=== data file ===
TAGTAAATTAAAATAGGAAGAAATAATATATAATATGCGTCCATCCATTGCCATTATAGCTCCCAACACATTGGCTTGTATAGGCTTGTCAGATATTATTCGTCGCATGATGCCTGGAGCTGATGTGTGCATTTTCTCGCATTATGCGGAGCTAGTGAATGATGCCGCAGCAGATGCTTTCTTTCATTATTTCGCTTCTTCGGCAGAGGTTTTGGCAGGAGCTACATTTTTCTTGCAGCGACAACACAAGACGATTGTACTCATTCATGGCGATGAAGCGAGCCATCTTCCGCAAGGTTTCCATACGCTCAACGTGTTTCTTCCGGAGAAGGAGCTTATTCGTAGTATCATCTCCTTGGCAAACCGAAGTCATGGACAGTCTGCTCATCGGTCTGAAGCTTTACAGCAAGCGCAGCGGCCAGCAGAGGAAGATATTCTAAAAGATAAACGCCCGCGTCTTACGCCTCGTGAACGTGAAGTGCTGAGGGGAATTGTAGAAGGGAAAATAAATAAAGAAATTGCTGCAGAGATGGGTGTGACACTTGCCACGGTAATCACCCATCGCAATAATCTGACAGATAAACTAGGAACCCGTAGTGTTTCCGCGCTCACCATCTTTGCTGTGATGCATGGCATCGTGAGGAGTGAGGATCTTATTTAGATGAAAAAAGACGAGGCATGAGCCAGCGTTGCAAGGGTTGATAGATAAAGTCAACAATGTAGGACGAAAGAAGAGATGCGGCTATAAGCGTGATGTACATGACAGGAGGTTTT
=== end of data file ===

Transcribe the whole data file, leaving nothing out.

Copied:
TAGTAAATTAAAATAGGAAGAAATAATATATAATATGCGTCCATCCATTGCCATTATAGCTCCCAACACATTGGCTTGTATAGGCTTGTCAGATATTATTCGTCGCATGATGCCTGGAGCTGATGTGTGCATTTTCTCGCATTATGCGGAGCTAGTGAATGATGCCGCAGCAGATGCTTTCTTTCATTATTTCGCTTCTTCGGCAGAGGTTTTGGCAGGAGCTACATTTTTCTTGCAGCGACAACACAAGACGATTGTACTCATTCATGGCGATGAAGCGAGCCATCTTCCGCAAGGTTTCCATACGCTCAACGTGTTTCTTCCGGAGAAGGAGCTTATTCGTAGTATCATCTCCTTGGCAAACCGAAGTCATGGACAGTCTGCTCATCGGTCTGAAGCTTTACAGCAAGCGCAGCGGCCAGCAGAGGAAGATATTCTAAAAGATAAACGCCCGCGTCTTACGCCTCGTGAACGTGAAGTGCTGAGGGGAATTGTAGAAGGGAAAATAAATAAAGAAATTGCTGCAGAGATGGGTGTGACACTTGCCACGGTAATCACCCATCGCAATAATCTGACAGATAAACTAGGAACCCGTAGTGTTTCCGCGCTCACCATCTTTGCTGTGATGCATGGCATCGTGAGGAGTGAGGATCTTATTTAGATGAAAAAAGACGAGGCATGAGCCAGCGTTGCAAGGGTTGATAGATAAAGTCAACAATGTAGGACGAAAGAAGAGATGCGGCTATAAGCGTGATGTACATGACAGGAGGTTTT